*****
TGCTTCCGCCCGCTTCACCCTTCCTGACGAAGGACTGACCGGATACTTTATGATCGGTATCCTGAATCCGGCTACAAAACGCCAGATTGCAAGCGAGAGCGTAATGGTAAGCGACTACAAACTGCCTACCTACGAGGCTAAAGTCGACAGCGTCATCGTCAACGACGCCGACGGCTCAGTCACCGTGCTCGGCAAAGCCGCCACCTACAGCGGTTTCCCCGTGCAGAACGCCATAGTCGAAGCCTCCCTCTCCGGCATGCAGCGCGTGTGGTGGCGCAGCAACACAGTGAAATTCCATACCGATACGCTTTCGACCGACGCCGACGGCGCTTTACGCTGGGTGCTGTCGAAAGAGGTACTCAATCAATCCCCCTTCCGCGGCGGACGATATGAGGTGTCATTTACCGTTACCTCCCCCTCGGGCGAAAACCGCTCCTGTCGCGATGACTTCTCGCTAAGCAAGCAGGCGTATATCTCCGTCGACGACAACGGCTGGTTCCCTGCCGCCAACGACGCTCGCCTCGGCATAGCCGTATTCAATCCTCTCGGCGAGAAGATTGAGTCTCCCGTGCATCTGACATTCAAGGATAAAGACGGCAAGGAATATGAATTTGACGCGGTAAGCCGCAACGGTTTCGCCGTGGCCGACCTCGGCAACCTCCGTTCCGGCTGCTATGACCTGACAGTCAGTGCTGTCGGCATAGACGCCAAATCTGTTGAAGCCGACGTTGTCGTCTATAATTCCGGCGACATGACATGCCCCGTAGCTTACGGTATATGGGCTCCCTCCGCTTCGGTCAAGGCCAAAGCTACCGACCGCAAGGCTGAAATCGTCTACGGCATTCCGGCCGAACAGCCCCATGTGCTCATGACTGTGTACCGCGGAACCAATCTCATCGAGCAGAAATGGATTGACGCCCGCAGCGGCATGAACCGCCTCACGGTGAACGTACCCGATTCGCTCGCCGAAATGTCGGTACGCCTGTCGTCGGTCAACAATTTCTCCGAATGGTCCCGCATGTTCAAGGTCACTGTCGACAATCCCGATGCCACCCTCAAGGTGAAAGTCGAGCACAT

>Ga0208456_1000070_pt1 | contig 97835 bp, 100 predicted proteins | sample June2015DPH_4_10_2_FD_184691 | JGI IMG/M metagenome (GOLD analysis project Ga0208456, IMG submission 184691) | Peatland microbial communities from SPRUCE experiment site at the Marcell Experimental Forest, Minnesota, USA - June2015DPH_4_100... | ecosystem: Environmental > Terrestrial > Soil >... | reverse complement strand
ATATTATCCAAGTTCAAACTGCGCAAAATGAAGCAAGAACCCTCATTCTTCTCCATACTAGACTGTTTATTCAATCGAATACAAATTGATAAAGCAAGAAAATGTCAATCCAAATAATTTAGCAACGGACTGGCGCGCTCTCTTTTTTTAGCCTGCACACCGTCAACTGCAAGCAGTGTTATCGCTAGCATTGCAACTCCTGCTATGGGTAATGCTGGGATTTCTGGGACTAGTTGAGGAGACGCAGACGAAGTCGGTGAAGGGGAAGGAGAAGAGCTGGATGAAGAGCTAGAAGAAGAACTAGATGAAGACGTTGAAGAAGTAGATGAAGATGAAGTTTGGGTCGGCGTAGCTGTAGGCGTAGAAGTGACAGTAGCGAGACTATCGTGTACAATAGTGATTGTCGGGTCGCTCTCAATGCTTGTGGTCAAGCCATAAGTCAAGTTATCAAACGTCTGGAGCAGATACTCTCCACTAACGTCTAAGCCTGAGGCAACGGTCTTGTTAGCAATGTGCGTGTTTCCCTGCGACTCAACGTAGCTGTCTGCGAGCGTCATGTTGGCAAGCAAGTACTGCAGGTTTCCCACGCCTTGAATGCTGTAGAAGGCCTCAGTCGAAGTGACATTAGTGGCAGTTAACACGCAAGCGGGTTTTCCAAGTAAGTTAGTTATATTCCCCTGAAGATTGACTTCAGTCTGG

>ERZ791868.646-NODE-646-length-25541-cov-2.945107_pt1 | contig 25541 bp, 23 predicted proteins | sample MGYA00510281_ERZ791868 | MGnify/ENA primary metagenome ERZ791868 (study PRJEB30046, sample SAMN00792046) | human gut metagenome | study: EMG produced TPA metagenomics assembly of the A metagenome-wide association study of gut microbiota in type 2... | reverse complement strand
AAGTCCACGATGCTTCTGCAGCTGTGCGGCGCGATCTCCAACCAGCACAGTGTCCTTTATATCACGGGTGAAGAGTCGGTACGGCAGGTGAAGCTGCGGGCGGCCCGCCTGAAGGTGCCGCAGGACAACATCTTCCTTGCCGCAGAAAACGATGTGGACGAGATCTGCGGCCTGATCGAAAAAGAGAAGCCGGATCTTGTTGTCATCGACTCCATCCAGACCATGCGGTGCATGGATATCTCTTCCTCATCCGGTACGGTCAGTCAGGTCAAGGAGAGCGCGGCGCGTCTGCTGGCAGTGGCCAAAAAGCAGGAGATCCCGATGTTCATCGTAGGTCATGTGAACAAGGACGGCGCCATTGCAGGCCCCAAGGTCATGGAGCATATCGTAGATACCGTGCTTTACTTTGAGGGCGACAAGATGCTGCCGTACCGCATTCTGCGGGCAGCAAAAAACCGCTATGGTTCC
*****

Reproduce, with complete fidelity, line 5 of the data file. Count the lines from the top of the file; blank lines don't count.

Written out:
AAGTCCACGATGCTTCTGCAGCTGTGCGGCGCGATCTCCAACCAGCACAGTGTCCTTTATATCACGGGTGAAGAGTCGGTACGGCAGGTGAAGCTGCGGGCGGCCCGCCTGAAGGTGCCGCAGGACAACATCTTCCTTGCCGCAGAAAACGATGTGGACGAGATCTGCGGCCTGATCGAAAAAGAGAAGCCGGATCTTGTTGTCATCGACTCCATCCAGACCATGCGGTGCATGGATATCTCTTCCTCATCCGGTACGGTCAGTCAGGTCAAGGAGAGCGCGGCGCGTCTGCTGGCAGTGGCCAAAAAGCAGGAGATCCCGATGTTCATCGTAGGTCATGTGAACAAGGACGGCGCCATTGCAGGCCCCAAGGTCATGGAGCATATCGTAGATACCGTGCTTTACTTTGAGGGCGACAAGATGCTGCCGTACCGCATTCTGCGGGCAGCAAAAAACCGCTATGGTTCC